User interface

DTSS implemented an early integrated development environment (IDE): an interactive command line interface. There was no need to log out. If users did not respond, they were logged out after a short delay. An integrated development environment (IDE) (also known as an integrated design environment and integrated debugging environment) is computer software to help computer programmers develop software. ... Rxvt is a VT102 terminal emulator A command line interface or CLI is a method of interacting with a computer by giving it lines of textual commands (that is, a sequence of characters) either from keyboard input or from a script. ...

Any line typed in by the user, and beginning with a line number, was added to the program, replacing any previously stored line with the same number; anything else was assumed to be a DTSS command and immediately executed. Lines which consisted solely of a line number weren't stored but did remove any previously stored line with the same number. This method of editing was necessary because of the use of teletypes as the terminal units for the Dartmouth Timesharing system. A teleprinter (teletypewriter, teletype or TTY) is a now largely obsolete electro-mechanical typewriter which can be used to communicate typed messages from point to point through a simple electrical communications channel, often just a pair of wires. ...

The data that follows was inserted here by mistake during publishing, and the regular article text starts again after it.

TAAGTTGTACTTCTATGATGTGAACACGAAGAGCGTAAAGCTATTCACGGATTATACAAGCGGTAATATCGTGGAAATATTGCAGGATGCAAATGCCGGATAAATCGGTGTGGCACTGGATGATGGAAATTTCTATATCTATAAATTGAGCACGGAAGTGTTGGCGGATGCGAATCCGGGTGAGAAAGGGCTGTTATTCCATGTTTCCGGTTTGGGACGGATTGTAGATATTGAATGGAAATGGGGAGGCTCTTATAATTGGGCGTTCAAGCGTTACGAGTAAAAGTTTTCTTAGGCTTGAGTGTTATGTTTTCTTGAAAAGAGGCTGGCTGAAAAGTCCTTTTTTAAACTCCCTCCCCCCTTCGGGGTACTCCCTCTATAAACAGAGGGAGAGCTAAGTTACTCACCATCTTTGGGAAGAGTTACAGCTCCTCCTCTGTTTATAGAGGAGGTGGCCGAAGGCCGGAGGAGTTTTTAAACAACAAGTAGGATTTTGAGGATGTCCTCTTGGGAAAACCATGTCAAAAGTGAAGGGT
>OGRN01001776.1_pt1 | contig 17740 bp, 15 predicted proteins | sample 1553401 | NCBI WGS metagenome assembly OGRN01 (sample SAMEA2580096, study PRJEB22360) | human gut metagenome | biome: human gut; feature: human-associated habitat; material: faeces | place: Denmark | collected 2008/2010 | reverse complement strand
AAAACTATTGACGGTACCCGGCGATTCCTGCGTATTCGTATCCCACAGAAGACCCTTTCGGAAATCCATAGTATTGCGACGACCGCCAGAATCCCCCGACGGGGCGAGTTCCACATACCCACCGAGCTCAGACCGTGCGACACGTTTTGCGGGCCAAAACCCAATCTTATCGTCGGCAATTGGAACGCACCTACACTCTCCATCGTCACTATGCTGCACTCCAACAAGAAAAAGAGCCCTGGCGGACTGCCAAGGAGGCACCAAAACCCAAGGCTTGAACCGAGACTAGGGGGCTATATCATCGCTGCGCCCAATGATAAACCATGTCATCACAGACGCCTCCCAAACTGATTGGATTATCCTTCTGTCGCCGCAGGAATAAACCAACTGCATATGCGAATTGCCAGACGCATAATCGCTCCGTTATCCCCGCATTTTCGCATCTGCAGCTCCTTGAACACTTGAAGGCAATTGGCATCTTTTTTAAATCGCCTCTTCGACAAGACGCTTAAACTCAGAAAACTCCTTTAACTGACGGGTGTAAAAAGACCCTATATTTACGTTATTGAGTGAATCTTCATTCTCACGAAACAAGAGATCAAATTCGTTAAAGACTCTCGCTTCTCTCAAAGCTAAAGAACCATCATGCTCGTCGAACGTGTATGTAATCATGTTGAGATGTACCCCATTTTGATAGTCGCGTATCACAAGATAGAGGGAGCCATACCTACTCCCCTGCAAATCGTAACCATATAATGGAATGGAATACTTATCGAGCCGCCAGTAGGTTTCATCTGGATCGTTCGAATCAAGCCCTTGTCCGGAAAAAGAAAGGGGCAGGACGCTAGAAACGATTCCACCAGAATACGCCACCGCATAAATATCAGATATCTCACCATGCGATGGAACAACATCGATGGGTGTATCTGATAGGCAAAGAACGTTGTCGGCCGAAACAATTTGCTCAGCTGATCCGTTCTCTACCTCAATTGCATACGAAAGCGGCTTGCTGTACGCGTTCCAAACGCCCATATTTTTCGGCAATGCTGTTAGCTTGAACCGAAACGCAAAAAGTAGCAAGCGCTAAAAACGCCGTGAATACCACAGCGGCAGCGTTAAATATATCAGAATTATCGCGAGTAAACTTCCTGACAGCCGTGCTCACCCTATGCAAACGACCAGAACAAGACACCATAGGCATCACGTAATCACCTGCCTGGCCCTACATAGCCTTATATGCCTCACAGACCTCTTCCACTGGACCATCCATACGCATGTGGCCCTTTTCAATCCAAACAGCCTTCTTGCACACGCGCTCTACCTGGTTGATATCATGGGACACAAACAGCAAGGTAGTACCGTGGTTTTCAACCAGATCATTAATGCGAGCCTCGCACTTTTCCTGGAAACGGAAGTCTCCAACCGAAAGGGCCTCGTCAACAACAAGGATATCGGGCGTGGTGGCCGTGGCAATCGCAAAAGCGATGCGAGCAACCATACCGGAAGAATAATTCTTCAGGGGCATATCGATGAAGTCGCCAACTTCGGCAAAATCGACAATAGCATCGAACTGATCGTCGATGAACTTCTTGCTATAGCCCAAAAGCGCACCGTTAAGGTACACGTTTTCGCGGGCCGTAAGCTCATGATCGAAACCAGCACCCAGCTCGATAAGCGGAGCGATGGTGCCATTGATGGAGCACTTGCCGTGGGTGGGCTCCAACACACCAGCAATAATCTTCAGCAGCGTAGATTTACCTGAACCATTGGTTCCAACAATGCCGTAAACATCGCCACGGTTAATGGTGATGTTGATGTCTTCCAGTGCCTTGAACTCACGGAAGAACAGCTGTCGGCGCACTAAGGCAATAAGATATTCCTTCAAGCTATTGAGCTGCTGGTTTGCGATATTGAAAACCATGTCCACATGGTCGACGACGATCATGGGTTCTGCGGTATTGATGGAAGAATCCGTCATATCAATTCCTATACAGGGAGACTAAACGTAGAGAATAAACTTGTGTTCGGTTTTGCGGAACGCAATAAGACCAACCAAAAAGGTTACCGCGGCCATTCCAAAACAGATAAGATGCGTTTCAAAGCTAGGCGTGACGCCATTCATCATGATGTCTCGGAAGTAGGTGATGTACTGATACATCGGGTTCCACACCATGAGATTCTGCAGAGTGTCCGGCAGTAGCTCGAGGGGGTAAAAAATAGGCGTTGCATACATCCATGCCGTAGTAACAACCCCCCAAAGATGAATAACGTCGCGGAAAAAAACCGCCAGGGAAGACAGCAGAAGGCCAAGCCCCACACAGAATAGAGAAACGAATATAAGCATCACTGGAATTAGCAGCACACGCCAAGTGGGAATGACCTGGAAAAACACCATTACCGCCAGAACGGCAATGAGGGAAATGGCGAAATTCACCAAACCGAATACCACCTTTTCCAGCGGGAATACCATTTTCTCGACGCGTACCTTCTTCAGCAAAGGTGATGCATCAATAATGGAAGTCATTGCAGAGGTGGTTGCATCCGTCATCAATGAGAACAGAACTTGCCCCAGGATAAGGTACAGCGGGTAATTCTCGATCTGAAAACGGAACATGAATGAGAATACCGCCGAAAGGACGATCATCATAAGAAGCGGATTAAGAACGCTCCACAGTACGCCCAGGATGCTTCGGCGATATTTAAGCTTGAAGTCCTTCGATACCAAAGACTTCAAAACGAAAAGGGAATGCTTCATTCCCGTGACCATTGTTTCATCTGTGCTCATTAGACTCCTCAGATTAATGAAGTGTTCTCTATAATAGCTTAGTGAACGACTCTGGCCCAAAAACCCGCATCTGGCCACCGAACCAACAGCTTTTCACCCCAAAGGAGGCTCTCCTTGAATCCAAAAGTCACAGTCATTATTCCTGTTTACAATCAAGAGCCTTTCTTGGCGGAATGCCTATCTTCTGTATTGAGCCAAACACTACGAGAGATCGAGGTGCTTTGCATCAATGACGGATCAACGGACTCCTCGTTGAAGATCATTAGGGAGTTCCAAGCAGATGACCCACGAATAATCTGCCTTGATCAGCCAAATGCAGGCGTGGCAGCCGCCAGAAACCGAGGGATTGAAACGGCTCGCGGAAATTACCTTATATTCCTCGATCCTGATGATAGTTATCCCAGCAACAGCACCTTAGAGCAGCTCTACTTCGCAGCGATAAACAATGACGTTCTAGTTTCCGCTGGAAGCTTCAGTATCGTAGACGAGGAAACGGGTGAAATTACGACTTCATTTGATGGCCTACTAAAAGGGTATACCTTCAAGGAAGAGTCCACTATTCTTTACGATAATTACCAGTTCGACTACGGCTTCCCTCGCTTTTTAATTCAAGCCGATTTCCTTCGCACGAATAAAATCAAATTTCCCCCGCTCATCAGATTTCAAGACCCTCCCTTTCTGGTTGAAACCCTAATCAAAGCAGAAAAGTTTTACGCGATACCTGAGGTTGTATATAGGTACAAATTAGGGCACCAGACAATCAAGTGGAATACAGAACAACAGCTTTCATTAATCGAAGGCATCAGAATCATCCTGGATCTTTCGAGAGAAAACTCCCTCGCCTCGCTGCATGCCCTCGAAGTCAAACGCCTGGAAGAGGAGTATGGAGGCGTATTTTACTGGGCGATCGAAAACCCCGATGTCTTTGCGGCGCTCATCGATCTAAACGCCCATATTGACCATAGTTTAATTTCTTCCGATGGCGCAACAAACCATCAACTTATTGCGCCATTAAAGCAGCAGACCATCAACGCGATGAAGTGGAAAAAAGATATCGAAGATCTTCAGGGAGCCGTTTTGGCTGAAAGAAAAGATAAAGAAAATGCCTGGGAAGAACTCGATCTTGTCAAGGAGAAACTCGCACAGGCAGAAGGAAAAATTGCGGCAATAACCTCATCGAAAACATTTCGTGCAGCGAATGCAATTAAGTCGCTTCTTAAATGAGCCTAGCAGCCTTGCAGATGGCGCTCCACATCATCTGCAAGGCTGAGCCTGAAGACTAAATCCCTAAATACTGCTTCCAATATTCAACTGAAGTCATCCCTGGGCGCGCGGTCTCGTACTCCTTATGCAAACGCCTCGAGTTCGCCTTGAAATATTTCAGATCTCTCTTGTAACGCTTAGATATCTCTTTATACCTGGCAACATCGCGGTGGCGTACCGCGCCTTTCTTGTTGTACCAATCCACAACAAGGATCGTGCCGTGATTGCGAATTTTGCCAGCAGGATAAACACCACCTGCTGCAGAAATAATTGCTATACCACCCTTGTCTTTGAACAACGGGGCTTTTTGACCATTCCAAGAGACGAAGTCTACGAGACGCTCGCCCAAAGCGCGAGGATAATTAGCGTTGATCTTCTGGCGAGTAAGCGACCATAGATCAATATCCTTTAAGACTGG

List of commands

  • HELLO -- to log in to DTSS
  • BASIC -- to start BASIC mode
  • NEW -- to name and begin writing a program
  • OLD -- to retrieve a previously named program from permanent storage
  • LIST -- to display the current program
  • SAVE -- to save the current program in permanent storage
  • UNSAVE -- to clear the current program from permanent storage
  • CATALOG -- to display the names of programs in permanent storage
  • SCRATCH -- to erase the current program without clearing its name
  • RENAME -- to change the name of the current program without erasing it
  • RUN -- to execute the current program